• The control means may include means operable to prioritise the distinguishable data packets. The Network Element (e.g. radio access network element) may provide the functionality to interpret the packet marking from the Network Traffic Services function of the control means and prioritise packets on the Radio and Transport from Applications accordingly.
  • In a ninth embodiment the present invention provides control means for use with a mobile telecommunications network including a core and a radio access network having radio means for wireless communication with mobile terminals registered with the network, wherein the radio access network includes radio access elements and the control means, the control means being operable to control the use of network resources by said mobile terminals; and wherein the control means includes an operations and maintenance (O&M) function. An O&M system for the control means Platform may be provided allowing at least Performance Management, Configuration Management & Fault Management for the control means platform.
  • The operations and maintenance function may related to an operations and maintenance function of at least one of the radio access elements to which the control means is connected. The O&M system for the control means platform may be an extension of the O&M system for the Network Node (e.g. radio access element) to which the control means platform is connected.
  • BRIEF DESCRIPTION OF THE DRAWINGS
  • An embodiment of the present invention will now be described in more detail with reference to the accompanying Figures in which:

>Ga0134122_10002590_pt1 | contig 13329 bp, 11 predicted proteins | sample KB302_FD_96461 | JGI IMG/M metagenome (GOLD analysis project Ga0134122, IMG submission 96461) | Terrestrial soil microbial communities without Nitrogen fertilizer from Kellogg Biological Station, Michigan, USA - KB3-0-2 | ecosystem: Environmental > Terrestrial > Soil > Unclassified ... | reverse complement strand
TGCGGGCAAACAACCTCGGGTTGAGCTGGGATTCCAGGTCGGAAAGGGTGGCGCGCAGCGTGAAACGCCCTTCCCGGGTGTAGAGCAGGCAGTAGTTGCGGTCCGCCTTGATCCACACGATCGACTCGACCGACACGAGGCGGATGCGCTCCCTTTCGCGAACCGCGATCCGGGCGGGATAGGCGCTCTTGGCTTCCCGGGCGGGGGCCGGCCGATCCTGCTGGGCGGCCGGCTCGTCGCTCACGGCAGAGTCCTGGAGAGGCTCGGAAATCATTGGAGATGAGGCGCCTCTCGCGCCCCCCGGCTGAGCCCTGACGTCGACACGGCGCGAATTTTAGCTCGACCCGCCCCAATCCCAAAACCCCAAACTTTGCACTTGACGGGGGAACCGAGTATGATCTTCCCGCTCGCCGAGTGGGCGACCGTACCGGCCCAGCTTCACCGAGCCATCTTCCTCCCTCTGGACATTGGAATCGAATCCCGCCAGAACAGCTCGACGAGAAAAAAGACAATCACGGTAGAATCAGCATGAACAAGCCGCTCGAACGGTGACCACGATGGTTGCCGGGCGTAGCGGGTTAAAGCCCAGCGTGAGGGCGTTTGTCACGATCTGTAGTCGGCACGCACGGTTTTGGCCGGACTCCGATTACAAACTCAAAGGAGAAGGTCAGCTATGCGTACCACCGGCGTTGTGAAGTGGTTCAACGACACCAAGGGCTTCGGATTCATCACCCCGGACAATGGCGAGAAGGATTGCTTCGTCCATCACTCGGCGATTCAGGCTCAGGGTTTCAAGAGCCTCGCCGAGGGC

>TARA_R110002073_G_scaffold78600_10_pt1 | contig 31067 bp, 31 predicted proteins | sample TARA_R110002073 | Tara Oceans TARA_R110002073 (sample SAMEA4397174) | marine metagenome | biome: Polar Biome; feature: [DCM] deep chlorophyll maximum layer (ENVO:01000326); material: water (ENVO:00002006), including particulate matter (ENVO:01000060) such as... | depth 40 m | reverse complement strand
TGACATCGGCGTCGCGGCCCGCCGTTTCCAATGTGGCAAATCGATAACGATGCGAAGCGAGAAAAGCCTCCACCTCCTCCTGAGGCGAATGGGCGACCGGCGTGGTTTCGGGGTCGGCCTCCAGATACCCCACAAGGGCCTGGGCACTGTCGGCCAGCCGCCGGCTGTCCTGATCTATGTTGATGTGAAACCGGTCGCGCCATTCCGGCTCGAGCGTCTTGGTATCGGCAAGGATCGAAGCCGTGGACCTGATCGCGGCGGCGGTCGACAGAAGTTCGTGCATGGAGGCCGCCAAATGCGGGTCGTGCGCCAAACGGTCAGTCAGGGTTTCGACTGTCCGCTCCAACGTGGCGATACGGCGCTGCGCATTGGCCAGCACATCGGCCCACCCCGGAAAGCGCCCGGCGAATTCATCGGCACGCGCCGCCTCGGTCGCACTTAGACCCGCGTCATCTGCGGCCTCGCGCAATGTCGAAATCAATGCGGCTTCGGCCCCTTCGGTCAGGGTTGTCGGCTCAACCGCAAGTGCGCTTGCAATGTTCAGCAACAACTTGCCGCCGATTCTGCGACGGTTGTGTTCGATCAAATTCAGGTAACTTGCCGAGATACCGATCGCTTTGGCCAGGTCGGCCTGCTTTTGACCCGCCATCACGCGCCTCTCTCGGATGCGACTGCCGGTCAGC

• FIG. 1 illustrates a high level packet data network architecture, useful for explaining the prior art and embodiments of the present invention;
  • FIG. 2 illustrates the introduction of a new functional “platform” in a 3G network;
  • FIG. 3 illustrates a flow chart of an example offload decision process as implemented in the 3G network of FIG. 2
  • FIG. 4 illustrates a flow chart of an example offload decision making process that may be implemented by a redirection module
  • FIG. 5 shows the novel “platform” in more detail provided in the Radio Access Network in accordance with an embodiment of the invention;
  • FIG. 6 shows possible locations of the platform within a mobile telecommunications network;
  • FIG. 7 is a flow chart showing the steps performed when a mobile terminal is activated;
  • FIG. 8 shows the optimisation of content delivery to a mobile terminal;
  • FIG. 9 shows a further optimisation of content delivery to a mobile terminal;
  • FIG. 10 is a flow chart showing the procedures performed when a mobile terminal moves within the network;
  • FIG. 11 shows the transfer of information between platforms; and
  • FIG. 12 shows a modified Platform Reference Model.
  • DETAILED DESCRIPTION
  • Key elements of a 3G mobile telecommunications network, and its operation, will now briefly be described with reference to FIG. 1.
  • Each base station (e.g. Node B 1 and Femto 2) corresponds to a respective cell of the cellular or mobile telecommunications network and receives calls from and transmits calls to a mobile terminal (not shown) in that cell by wireless radio communication in one or both of the circuit switched or packet switched domains. The mobile terminal may be any portable telecommunications device, including a handheld mobile telephone, a personal digital assistant (PDA) or a laptop computer equipped with a network access datacard.
  • The nodeB 1 or Femto 2 can be considered to comprise two main parts: a radio frequency part (radio unit) and a baseband part. The radio frequency part handles the transmission of radio frequency signals between the antenna of the nodeB 1 or Femto 2 and the mobile terminal, and for converting radio frequency signals into digital baseband signals (and vice versa). The baseband part is responsible for controlling and managing the transmission of the baseband signals to other components of the mobile telecommunications network.